North Korean leader Kim Jong Un warned that Pyongyang is "ready to fight any kind of war waged by the U.S.," as he presided over a major military parade Saturday to celebrate the 70th anniversary of the ruling Worker's Party.
State television showed tight formations of goose-stepping soldiers marching through Pyongyang's Kim Il Sung Square, as the North Korean leader looked on from a podium, surrounded by the country's other top leaders.
Very few foreign dignitaries are attending the event. But Chinese official Liu Yunshan was given a position of prominence, appearing next to Kim throughout the parade. Liu, who is China's fifth-ranked leader, is in Pyongyang for wide-ranging talks.
The start of the parade was delayed several hours because of a heavy thunderstorm that had moved through the area. But the skies later turned sunny.
At midnight Friday, Kim marked the anniversary by paying respects to his late father and grandfather, whose embalmed bodies are on display at the Kumsasan Palace in the capital.
Images released by the Korean Central News Agency showed Kim visiting the mausoleum alongside several other top officials, and bowing to the bodies of Kim Jong Il and Kim Il Sung.
Show of strength
Saturday's parade was planned as an impressive display of military might, and is one of the country's largest military parades ever, with large numbers of tanks, missile launchers and marching soldiers.
The U.S.-Korea Institute’s website, 38 North, says satellite photos taken Tuesday show about 800 tents, more than 600 trucks and 200 armored vehicles at a former air base east of Pyongyang preparing for the parade.
Last year at this time, North Korean leader Kim Jong Un had not been seen in public for over a month and missed the anniversary celebration, supposedly because he was recovering from a leg injury. His absence set off speculation about his possible ailing health and weakening grip on power.
This year, his attendance at the massive military spectacle is surely intended to bolster the power of the young Kim, who became supreme leader of the authoritarian state in 2011 after the death of his father, Kim Jong Il.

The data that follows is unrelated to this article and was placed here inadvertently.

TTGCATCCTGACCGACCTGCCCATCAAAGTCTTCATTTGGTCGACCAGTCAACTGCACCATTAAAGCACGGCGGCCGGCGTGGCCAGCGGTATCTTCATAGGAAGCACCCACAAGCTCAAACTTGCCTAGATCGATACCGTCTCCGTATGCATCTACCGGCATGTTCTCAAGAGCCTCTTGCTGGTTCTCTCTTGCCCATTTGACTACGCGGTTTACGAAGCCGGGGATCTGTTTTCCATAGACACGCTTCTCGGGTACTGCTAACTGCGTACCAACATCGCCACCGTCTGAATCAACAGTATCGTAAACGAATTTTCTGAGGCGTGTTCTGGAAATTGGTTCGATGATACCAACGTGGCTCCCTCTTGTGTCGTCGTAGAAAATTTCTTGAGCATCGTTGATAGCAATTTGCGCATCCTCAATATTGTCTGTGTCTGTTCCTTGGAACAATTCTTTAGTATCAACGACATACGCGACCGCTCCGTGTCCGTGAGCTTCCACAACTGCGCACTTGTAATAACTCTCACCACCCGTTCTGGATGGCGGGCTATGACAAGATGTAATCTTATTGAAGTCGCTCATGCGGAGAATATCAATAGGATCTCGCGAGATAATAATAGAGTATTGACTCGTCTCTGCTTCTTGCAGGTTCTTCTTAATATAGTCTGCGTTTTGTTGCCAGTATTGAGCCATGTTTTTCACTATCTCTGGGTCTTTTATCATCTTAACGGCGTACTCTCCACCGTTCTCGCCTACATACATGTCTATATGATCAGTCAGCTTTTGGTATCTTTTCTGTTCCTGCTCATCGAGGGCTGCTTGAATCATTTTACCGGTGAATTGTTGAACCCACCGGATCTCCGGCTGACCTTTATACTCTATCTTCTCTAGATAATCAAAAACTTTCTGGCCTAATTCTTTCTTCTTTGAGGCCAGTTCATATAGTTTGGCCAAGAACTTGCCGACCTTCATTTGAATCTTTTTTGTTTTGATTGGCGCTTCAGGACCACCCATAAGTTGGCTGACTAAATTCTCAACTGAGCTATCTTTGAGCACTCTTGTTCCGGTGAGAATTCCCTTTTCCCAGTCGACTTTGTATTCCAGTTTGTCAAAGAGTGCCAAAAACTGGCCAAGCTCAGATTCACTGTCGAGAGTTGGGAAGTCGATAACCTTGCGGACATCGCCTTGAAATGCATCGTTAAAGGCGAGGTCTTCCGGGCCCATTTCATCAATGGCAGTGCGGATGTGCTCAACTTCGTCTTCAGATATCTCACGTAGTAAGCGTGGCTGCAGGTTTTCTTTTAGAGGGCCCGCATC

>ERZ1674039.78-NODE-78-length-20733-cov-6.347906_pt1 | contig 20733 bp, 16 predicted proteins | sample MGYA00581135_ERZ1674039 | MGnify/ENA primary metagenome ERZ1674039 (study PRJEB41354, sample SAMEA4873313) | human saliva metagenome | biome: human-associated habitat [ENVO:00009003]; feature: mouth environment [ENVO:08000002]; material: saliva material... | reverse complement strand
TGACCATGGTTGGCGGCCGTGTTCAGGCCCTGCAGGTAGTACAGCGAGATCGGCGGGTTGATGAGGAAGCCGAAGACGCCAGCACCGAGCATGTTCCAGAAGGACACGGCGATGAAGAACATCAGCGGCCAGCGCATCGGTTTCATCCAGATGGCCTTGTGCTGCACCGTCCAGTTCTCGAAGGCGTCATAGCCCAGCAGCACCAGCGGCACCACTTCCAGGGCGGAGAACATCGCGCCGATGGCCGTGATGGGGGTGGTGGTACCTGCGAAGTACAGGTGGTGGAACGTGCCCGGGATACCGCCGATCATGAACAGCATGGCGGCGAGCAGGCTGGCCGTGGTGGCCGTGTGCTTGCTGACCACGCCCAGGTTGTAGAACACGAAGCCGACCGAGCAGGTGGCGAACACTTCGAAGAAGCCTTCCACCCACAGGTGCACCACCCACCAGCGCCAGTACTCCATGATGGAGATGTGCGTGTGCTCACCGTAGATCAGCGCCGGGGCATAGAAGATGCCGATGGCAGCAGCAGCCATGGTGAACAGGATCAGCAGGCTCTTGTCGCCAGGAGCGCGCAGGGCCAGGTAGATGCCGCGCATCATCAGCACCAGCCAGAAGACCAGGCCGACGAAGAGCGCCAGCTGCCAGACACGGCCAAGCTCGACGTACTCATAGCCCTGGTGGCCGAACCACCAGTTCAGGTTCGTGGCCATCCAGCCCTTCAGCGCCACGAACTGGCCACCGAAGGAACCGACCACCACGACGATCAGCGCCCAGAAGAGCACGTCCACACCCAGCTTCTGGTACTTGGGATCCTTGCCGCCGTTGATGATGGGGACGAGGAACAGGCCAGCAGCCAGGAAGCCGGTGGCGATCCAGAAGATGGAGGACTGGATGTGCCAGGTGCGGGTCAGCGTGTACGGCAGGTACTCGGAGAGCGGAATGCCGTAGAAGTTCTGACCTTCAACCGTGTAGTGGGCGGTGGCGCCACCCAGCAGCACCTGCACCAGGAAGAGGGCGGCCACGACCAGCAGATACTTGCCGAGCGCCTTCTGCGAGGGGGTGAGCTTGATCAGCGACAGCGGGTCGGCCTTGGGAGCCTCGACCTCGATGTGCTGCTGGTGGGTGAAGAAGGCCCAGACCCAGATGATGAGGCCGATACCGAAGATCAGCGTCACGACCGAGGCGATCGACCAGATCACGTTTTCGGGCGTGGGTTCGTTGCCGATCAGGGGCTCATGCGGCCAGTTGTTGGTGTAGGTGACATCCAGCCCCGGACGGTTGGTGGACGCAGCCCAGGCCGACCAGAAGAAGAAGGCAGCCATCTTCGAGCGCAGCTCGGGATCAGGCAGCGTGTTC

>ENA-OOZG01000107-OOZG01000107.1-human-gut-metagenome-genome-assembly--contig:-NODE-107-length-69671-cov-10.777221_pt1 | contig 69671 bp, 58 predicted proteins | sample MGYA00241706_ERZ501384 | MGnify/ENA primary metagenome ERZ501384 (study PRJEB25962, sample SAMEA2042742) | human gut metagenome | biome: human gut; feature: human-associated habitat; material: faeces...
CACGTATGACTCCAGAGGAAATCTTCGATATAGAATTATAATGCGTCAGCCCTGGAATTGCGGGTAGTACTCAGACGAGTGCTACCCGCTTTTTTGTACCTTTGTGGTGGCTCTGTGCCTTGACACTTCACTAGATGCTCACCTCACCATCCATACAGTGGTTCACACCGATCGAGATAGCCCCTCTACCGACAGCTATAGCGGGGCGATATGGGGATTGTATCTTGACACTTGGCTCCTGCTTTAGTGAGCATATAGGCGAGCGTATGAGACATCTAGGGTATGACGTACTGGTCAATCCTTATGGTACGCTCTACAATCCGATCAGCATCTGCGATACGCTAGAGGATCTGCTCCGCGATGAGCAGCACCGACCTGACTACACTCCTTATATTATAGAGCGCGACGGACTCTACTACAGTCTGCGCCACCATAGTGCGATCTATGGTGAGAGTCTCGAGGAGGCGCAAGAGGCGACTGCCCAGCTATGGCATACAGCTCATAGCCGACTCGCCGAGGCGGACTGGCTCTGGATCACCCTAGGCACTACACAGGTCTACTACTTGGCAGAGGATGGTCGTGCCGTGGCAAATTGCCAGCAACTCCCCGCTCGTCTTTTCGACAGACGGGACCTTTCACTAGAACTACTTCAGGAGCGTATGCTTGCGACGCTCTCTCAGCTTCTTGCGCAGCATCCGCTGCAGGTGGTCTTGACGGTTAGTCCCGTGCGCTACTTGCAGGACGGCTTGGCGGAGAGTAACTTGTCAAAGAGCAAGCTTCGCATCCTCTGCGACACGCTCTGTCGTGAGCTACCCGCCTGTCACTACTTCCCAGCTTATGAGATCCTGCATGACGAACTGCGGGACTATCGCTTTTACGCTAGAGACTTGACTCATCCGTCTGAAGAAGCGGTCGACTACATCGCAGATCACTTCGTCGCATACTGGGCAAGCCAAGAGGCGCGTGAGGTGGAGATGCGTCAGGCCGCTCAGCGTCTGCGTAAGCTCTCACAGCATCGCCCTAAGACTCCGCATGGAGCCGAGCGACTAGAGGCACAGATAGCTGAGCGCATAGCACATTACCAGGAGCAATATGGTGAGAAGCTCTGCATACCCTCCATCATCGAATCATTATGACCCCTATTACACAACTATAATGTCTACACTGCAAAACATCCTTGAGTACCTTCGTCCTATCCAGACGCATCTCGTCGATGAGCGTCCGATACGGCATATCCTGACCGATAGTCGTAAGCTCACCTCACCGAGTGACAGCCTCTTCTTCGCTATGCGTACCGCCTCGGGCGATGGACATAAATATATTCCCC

No signs of imminent rocket launch
It is looking less likely that North Korea will launch a long-range rocket or satellite test that officials recently indicated was being planned. Analysts and South Korean officials say there have been no visible signs of launch preparations.
Pyongyang’s threats of a missile launch and nuclear test were read by many as provocative acts to reinforce Kim’s hold on power and demonstrate North Korea's defiance of the U.S. and international community’s sanctions for its ballistic and nuclear program.
North Korea analyst Ahn Chan-il, with the World Institute for North Korea Studies, thinks part of the reason the missile launch has either been delayed or halted is that Pyongyang is merely behind schedule.
“There is a possibility that North Korea is not technically ready to launch a missile. They need to build up its launch pad and also add another 4,000 to 5,000 kilometers of firing range, but North Korea couldn’t solve the technical matters including fuel and timer,” he said.
Relations with China
The possible North Korean long-range missile launch sparked talk of further increasing sanctions on the Kim Jong Un government. Not only did Washington and Seoul publicly caution Pyongyang of possible punitive retaliatory measures, but so did its traditional ally Beijing.
Without China’s continued assistance in food and fuel and in trade, North Korea’s economic situation would be dire and Kim' government would be in real jeopardy.
Analyst Kang Chul-hwan, with the Center for North Korea Strategy says if a missile test does not happen, it is because the threat of increased sanctions worked.
“I think Kim Jong Un considered the crisis that could come from additional sanctions on North Korea due to a missile launch, and also China might have come up with a stronger level of pressure which North Korea could not accept,” Kang said.
Relations between China and North Korea have been tense since Kim Jong Un came to power. The North Korean leader has yet to visit Beijing and did not attend China’s military parade last month for the 70th anniversary of the end of World War II.
Beijing sent Liu Yunshan, one of the top leaders of the Communist Party of China, at the head of a high-level Chinese Communist delegation to the Pyongyang celebrations, which could be a sign of improving ties.
Pyongyang also made other recent gestures to indicate it is trying to reduce regional tensions including releasing a South Korean student who had been detained for months after he illegally crossed into the North, and agreeing to allow reunions for families separated by the division of the Korean peninsula.
Youmi Kim in Seoul and William Gallo in Washington contributed to this report.